puts [regsub -- { +a +} $theString { another }]


Toka's regular expression library allows for matching, but does not yet provide for replacing elements within strings.

#! Include the regex library
needs regex

#! The two test strings
" This is a string" is-data test.1
" Another string" is-data test.2

#! Create a new regex named 'expression' which tries
#! to match strings beginning with 'This'.
" ^This" regex: expression

#! An array to store the results of the match
#! (Element 0 = starting offset, Element 1 = ending offset of match)
2 cells is-array match

#! Try both test strings against the expression.
#! try-regex will return a flag.  -1 is TRUE, 0 is FALSE
expression test.1 2 match try-regex .
expression test.2 2 match try-regex .


Search and replace: simple

Txr is not designed for sed-like filtering, but here is how to do sed -e 's/dog/cat/g':

@(coll :gap 0)@mismatch@{match /dog/}@(end)@suffix

How it works is that the body of the coll uses a double-variable match: an unbound variable followed by a regex-match variable. The meaning of this combination is, "Search for the regular expression, and if successful, then bind all the characters whcih were skipped over by the search to the first variable, and the matching text to the second variable." So we collect pairs: pieces of mismatching text, and pieces of text which match the regex dog. At the end, there is usually going to be a piece of text which does not match the body, because it has no match for the regex. Because :gap 0 is specified, the coll construct will terminate when faced with this nonmatching text, rather than skipping it in a vain search for a match, which allows @suffix to take on this trailing text.

To output the substitution, we simply spit out the mismatching texts followed by the replacement text, and then add the suffix.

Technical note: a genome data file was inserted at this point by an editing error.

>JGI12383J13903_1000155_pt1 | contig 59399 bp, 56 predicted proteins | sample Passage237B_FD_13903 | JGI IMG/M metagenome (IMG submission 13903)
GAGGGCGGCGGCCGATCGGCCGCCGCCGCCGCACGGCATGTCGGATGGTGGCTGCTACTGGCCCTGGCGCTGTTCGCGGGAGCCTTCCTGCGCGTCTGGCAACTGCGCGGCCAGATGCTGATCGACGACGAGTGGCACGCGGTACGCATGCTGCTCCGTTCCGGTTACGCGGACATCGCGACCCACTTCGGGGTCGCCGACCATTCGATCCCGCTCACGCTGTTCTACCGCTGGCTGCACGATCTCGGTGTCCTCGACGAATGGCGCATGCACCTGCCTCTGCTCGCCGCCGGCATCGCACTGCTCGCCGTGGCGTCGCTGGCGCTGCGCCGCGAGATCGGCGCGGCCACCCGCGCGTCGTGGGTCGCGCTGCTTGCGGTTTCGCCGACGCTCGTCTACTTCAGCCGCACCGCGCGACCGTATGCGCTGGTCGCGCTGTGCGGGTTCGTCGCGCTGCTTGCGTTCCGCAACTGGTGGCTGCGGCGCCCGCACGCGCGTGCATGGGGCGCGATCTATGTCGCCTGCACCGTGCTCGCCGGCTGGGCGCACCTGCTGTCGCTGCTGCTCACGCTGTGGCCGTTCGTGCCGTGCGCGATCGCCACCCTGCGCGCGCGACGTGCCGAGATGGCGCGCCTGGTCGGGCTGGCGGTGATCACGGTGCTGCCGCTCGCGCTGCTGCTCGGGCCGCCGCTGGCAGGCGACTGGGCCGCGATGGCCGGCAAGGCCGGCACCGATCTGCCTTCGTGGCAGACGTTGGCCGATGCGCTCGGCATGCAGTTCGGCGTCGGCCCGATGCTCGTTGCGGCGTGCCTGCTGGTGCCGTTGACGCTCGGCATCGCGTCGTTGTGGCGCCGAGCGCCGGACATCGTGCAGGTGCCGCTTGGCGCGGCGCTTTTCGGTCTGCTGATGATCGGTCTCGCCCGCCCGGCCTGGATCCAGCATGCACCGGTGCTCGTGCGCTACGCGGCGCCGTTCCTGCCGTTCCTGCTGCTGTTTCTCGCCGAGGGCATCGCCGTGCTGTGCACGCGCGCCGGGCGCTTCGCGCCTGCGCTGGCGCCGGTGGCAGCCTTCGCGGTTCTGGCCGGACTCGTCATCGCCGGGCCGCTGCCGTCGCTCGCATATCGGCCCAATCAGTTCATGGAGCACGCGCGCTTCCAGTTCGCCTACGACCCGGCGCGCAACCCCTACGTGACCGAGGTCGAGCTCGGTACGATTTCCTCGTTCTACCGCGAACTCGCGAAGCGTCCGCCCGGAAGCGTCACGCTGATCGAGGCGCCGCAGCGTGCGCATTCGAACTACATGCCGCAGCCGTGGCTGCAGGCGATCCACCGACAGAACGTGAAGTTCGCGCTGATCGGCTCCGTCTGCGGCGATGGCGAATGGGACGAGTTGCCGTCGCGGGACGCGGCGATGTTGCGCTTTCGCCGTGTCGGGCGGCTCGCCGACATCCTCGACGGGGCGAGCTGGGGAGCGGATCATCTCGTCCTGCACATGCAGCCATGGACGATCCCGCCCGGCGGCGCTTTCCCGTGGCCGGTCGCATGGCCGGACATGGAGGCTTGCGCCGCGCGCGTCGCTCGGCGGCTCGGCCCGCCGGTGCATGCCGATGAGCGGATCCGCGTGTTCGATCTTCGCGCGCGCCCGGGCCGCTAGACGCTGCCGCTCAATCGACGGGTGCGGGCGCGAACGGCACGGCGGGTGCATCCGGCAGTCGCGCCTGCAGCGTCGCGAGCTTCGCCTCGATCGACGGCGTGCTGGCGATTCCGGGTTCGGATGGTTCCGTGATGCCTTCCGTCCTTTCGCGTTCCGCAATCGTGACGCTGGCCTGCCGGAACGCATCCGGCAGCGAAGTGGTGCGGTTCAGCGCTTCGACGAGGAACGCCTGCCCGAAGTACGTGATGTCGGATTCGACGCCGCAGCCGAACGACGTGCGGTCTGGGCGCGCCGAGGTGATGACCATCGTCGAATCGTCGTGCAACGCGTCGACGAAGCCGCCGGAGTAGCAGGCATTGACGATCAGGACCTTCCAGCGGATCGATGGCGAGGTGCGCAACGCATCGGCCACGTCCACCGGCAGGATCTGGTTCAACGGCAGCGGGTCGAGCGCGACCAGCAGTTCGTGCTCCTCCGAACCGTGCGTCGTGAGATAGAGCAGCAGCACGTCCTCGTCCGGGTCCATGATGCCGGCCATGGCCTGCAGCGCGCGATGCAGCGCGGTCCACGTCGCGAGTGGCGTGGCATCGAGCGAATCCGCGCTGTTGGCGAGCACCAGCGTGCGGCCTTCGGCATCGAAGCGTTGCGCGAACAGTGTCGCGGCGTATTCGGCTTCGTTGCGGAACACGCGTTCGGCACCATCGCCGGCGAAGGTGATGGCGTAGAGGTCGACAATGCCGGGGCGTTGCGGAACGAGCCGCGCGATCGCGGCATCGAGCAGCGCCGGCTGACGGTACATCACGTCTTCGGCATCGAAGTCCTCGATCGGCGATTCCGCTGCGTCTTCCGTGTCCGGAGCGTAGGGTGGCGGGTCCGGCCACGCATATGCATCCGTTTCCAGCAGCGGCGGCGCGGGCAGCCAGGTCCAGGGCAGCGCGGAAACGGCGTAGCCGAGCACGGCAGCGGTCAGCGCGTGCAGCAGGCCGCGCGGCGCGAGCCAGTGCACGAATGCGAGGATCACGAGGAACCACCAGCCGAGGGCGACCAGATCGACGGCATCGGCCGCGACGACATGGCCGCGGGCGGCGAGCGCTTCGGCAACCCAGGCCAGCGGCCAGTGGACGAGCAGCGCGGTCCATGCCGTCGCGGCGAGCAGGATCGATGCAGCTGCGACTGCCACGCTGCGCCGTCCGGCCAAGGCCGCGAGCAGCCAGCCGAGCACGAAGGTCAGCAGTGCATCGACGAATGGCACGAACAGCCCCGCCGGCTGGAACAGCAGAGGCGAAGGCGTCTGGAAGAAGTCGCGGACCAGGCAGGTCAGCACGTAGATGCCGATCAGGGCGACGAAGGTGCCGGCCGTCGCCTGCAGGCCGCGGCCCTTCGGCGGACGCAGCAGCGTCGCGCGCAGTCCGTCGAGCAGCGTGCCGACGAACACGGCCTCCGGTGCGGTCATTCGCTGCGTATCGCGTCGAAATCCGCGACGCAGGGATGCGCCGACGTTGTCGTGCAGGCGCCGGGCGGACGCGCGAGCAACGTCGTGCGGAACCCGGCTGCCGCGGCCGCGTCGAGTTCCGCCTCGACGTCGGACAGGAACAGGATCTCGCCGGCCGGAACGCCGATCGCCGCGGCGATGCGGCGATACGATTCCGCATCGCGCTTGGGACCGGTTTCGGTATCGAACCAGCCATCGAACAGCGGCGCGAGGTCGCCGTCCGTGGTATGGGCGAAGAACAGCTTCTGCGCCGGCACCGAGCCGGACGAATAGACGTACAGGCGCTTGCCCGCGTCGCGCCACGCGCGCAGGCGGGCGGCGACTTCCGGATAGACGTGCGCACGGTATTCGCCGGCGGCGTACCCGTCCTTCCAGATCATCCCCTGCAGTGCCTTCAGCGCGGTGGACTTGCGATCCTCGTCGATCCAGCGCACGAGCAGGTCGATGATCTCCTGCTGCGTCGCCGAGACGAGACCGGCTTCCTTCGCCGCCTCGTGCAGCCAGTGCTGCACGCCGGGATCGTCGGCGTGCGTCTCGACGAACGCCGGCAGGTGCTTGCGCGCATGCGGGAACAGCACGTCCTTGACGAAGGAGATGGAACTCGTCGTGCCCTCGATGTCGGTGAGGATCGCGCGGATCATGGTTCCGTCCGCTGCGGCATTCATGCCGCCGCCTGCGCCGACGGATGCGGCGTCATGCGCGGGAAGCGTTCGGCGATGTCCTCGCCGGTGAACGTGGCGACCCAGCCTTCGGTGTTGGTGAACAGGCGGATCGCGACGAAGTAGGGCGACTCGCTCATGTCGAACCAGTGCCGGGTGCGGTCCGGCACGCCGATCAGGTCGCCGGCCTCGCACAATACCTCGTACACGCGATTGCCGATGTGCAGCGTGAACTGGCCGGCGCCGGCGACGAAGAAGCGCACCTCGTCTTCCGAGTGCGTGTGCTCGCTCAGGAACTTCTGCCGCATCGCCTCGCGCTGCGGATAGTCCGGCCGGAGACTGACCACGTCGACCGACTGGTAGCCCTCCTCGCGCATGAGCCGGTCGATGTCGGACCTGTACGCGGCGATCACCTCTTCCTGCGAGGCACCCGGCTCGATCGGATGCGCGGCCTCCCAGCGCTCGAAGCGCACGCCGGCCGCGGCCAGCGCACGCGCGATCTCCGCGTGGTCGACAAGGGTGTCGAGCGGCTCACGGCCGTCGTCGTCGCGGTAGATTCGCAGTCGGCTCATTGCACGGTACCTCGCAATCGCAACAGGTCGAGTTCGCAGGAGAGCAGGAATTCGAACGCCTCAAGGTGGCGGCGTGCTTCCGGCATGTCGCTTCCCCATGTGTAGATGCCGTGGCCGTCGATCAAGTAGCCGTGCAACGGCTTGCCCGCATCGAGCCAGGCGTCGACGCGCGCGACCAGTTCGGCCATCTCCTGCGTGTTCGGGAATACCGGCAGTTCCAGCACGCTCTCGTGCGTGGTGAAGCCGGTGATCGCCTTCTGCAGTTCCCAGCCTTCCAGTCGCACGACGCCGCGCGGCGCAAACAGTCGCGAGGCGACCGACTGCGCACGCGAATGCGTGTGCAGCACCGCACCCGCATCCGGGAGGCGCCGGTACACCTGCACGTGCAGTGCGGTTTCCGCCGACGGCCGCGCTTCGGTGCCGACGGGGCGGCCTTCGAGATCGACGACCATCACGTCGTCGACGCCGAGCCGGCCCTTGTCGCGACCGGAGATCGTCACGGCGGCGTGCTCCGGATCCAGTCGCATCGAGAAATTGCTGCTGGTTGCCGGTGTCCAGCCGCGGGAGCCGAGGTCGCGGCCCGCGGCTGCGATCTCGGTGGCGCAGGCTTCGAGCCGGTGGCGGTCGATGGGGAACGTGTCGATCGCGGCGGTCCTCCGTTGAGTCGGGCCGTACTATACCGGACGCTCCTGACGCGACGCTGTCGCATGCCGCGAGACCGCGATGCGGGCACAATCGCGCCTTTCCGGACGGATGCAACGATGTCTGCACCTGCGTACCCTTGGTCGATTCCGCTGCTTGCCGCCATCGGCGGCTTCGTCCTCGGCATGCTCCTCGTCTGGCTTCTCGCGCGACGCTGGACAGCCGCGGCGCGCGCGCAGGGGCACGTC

Search and replace: strip comments from C source

Based on the technique of the previous example, here is a query for stripping C comments from a source file, replacing them by a space. Here, the "non-greedy" version of the regex Kleene operator is used, denoted by %. This allows for a very simple, straightforward regex which correctly matches C comments. The freeform operator allows the entire input stream to be treated as one big line, so this works across multi-line comments.

@(coll :gap 0)@notcomment@{comment /[/][*].%[*][/]/}@(end)@tail
@(rep)@notcomment @(end)@tail

Regexes in TXR Lisp

Parse regex at run time to abstract syntax:

$ txr -p '(regex-parse "a.*b")'
(compound #\a (0+ wild) #\b)

Dynamically compile regex abstract syntax to regex object:

$ txr -p "(regex-compile '(compound #\a (0+ wild) #\b))"
#<sys:regex: 9c746d0>

Search replace with regsub.

$ txr -p '(regsub #/a+/ "-" "baaaaaad")'

UNIX Shell

[[bash]] and [[ksh]] implement regular expression matching via the [[ command's =~ operator.

[[ksh]] additionally allows regular expression as a flavour of general pattern matching.


{{works with|bash}} {{works with|ksh}}

s="I am a string"
if [[ $s =~ str..g$ ]]; then
    echo "the string ends with 'str..g'"


Given these values

s="I am the original string"

{{works with|ksh}} Can use regular expressions in parameter expansion

echo "$modified"           # I am the modified string

{{works with|bash}} have to break apart the original string to build the modified string.

if [[ $s =~ $re ]]; then